[Federal Register Volume 77, Number 92 (Friday, May 11, 2012)]
[Pages 27792-27793]
From the Federal Register Online via the Government Printing Office [www.gpo.gov]
[FR Doc No: 2012-11393]



Fish and Wildlife Service

[FWS-R4-R-2012-N080; FXRS12650400000S3-123-FF04R02000]

Chassahowitzka National Wildlife Refuge, FL; Draft Comprehensive 
Conservation Plan and Environmental Assessment

AGENCY: Fish and Wildlife Service, Interior.

ACTION: Notice of availability; request for comments.


SUMMARY: We, the Fish and Wildlife Service (Service), announce the 
availability of a draft comprehensive conservation plan and 
environmental assessment (Draft CCP/EA) for Chassahowitzka National 
Wildlife Refuge (NWR) in Citrus and Hernando Counties, Florida, for 
public review and comment. In this Draft CCP/EA, we describe the 
alternative we propose to use to manage this refuge for the 15 years 
following approval of the final CCP.

DATES: To ensure consideration, we must receive your written comments 
by June 11, 2012.

ADDRESSES: You may obtain a copy of the Draft CCP/EA by contacting Mr. 
Michael Lusk via U.S. mail at Chassahowitzka National Wildlife Refuge, 
1502 SE. Kings Bay Drive, Crystal River, Florida 34429. Alternatively, 
you may download the document from our Internet Site at http://southeast.fws.gov/planning under ``Draft Documents.'' Comments on the 
Draft CCP/EA may be submitted to the above postal address or by email 
to: ChassCCP@fws.gov.

FOR FURTHER INFORMATION CONTACT: Ms. Mary Morris at 850/567-6202 
(telephone); or via email at: ChassCCP@fws.gov.



    With this notice, we continue the CCP process for Chassahowitzka 
NWR started through a notice in the Federal Register on June 8, 2009 
(74 FR 27173). For more about the refuge and our CCP process, please 
see that notice.
    Located about 60 miles north of Tampa, the 30,843-acre 
Chassahowitzka NWR was established by authority of the Migratory Bird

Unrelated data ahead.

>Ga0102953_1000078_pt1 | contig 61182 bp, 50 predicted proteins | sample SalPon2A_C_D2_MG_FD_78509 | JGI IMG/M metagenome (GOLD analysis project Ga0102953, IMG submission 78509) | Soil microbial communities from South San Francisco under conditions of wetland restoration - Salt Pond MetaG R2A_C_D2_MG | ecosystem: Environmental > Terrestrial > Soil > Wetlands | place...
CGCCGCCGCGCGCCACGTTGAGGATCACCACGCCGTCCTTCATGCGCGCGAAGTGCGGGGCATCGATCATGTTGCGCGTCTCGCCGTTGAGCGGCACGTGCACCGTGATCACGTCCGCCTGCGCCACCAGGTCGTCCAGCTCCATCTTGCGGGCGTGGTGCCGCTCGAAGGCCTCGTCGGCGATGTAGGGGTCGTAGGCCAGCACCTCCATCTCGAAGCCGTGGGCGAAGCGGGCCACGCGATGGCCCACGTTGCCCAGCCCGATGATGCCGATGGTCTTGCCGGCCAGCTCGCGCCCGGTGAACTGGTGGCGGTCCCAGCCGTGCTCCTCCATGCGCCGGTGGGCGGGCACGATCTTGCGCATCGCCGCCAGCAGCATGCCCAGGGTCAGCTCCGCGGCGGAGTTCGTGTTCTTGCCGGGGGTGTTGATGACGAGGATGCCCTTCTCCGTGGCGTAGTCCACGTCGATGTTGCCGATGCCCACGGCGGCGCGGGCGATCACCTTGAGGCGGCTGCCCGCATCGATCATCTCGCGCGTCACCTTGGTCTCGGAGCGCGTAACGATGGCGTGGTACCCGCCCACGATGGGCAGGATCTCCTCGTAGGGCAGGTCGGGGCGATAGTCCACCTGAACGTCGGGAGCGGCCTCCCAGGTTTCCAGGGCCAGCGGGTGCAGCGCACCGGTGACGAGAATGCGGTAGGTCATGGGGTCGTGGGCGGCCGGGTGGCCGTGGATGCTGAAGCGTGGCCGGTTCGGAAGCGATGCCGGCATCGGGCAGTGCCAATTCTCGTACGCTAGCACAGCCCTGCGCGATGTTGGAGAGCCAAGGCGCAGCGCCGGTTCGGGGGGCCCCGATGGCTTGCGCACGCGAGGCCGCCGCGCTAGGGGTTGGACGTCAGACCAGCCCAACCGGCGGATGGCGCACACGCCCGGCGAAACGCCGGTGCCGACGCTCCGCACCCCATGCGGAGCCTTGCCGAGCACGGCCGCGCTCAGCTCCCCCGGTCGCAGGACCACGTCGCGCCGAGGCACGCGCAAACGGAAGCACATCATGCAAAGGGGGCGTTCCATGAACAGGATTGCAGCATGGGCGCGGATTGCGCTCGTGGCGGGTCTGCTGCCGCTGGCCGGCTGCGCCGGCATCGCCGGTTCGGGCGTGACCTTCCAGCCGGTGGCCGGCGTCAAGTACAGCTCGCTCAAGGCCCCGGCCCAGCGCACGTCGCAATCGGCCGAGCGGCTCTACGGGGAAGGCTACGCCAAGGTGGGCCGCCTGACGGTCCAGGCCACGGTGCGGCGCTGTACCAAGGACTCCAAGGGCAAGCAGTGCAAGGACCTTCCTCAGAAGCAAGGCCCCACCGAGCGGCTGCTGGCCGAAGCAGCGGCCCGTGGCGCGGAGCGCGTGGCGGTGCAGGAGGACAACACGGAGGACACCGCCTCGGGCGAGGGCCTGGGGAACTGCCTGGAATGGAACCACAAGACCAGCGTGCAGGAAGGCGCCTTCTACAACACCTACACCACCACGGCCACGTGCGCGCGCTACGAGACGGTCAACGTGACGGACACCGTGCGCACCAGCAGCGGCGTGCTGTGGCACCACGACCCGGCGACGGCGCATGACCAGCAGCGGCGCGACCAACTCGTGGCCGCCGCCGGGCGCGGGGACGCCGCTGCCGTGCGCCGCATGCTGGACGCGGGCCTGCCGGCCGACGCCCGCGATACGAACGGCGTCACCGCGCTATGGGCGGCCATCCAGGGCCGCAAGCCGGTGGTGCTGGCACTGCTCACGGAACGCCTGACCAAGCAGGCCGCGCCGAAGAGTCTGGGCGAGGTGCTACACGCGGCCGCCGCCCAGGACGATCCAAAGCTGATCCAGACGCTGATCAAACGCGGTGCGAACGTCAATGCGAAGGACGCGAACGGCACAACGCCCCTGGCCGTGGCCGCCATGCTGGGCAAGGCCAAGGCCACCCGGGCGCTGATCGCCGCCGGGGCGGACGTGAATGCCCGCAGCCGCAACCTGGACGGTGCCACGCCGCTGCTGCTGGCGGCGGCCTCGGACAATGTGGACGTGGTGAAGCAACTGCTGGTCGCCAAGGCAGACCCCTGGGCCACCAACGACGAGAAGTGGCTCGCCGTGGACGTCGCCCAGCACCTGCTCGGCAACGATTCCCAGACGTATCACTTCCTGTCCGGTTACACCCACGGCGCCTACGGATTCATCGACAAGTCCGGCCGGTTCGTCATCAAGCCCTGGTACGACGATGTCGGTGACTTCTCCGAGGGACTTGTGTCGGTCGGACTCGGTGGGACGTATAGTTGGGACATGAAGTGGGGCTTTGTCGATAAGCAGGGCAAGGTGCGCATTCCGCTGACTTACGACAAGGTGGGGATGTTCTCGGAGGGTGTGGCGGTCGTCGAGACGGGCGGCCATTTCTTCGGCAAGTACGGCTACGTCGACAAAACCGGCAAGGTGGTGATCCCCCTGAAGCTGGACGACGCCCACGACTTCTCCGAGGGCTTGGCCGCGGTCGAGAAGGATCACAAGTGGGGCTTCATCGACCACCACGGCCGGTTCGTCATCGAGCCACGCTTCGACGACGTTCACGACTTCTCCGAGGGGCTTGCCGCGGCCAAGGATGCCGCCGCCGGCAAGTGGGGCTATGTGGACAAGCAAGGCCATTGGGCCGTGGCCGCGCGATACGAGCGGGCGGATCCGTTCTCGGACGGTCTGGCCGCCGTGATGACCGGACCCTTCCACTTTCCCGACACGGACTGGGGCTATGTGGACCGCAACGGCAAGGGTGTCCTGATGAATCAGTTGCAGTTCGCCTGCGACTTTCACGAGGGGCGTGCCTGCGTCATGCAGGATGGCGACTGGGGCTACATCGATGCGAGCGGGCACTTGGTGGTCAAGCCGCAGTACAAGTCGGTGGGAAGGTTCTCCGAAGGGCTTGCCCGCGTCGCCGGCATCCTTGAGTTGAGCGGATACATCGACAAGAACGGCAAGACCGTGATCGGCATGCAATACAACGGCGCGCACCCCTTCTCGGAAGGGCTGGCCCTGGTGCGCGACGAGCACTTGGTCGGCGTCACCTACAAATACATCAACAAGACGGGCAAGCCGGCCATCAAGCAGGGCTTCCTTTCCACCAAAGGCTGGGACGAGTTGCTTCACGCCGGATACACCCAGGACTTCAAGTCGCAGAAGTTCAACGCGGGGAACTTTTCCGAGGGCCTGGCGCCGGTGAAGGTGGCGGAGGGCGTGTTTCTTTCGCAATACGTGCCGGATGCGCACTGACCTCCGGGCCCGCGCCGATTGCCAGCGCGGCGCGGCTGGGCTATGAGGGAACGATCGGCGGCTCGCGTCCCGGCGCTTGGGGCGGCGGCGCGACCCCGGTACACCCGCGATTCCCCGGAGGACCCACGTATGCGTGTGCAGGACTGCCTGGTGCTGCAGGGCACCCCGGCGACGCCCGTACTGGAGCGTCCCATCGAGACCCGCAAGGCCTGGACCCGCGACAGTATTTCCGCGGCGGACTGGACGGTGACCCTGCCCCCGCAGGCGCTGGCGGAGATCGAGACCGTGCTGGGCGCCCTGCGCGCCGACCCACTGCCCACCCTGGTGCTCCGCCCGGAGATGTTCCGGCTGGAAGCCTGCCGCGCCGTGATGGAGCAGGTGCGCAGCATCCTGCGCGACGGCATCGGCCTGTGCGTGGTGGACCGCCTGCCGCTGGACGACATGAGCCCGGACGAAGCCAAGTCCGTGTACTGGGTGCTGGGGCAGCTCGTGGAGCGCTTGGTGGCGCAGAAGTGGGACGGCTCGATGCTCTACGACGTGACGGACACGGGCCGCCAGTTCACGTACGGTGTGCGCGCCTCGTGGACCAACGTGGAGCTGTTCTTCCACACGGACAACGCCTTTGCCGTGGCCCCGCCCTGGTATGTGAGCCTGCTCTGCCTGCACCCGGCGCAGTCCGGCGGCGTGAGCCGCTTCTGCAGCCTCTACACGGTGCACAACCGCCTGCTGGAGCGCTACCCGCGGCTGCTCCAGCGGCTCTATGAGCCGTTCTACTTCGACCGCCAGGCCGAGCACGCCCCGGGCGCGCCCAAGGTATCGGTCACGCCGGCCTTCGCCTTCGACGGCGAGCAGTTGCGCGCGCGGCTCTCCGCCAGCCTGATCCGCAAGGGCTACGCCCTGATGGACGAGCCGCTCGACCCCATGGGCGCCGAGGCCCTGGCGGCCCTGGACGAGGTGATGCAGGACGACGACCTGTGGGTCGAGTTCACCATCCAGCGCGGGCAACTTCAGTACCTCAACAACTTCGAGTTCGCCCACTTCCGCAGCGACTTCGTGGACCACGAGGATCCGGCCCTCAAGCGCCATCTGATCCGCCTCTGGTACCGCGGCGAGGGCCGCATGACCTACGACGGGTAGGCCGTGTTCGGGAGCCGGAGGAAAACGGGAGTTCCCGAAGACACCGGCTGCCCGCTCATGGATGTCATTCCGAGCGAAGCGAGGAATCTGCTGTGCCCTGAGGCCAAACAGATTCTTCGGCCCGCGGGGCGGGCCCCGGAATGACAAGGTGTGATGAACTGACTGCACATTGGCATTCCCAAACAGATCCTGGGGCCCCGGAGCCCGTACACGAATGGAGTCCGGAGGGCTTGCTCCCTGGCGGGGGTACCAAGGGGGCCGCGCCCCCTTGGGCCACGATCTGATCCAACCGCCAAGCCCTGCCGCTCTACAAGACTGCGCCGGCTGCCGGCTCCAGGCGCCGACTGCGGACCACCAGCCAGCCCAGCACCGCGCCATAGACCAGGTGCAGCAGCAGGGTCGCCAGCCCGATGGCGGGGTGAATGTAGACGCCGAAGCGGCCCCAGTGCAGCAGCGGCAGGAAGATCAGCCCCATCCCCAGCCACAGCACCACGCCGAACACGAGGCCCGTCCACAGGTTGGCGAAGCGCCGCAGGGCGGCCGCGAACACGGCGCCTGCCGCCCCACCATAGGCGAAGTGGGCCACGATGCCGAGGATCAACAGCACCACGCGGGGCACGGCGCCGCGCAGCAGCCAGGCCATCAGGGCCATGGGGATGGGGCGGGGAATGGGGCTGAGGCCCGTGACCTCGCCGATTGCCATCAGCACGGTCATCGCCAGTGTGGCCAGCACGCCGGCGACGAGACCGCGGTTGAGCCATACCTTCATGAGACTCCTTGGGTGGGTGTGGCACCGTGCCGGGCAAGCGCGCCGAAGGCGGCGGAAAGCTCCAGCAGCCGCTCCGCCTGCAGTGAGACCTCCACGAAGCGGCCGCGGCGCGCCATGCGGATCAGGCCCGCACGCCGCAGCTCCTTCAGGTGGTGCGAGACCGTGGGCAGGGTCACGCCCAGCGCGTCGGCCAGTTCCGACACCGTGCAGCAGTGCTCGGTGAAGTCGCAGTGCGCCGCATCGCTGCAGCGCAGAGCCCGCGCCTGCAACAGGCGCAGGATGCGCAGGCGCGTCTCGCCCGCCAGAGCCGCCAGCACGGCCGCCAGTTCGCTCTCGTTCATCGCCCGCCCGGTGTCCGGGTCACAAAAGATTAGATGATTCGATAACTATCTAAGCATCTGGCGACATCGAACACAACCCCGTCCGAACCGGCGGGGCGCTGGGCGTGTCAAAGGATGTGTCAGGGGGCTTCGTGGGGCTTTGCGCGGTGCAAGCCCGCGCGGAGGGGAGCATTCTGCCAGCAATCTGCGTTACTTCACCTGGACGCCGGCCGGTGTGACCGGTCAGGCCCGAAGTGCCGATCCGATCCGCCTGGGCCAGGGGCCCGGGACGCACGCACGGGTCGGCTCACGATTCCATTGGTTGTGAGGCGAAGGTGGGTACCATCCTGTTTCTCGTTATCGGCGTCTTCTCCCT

Conservation Act on June 15, 1943, as ``an inviolate sanctuary'' for 
wintering waterfowl and other migratory birds. In 1976, Congress 
designated roughly three-quarters of the refuge (23,579 acres) as 
wilderness under the Wilderness Act of 1964 (16 U.S.C. 1131-1136).
    The refuge's diverse ecosystems, including prime, estuarine 
habitat, hosts a myriad and abundance of flora and fauna. The 
marshlands, swamplands, shallow bays, and tidal streams provide both 
the quantity and quality of aquatic plant and animal life required to 
support thousands of wintering waterfowl, marsh and waterbirds, 
shorebirds, fishes, and a variety of animal species that depend on a 
marine environment. The refuge also has 2,560 acres of hardwood 
swamplands and 250 acres of upland forest. Notable imperiled species 
include Florida manatees and an experimental population of whooping 
cranes introduced to the marsh habitats over a decade ago by means of a 


The CCP Process

    The National Wildlife Refuge System Administration Act of 1966 (16 
U.S.C. 668dd-668ee) (Administration Act), as amended by the National 
Wildlife Refuge System Improvement Act of 1997, requires us to develop 
a CCP for each national wildlife refuge. The purpose for developing a 
CCP is to provide refuge managers with a 15-year plan for achieving 
refuge purposes and contributing toward the mission of the National 
Wildlife Refuge System, consistent with sound principles of fish and 
wildlife management, conservation, legal mandates, and our policies. In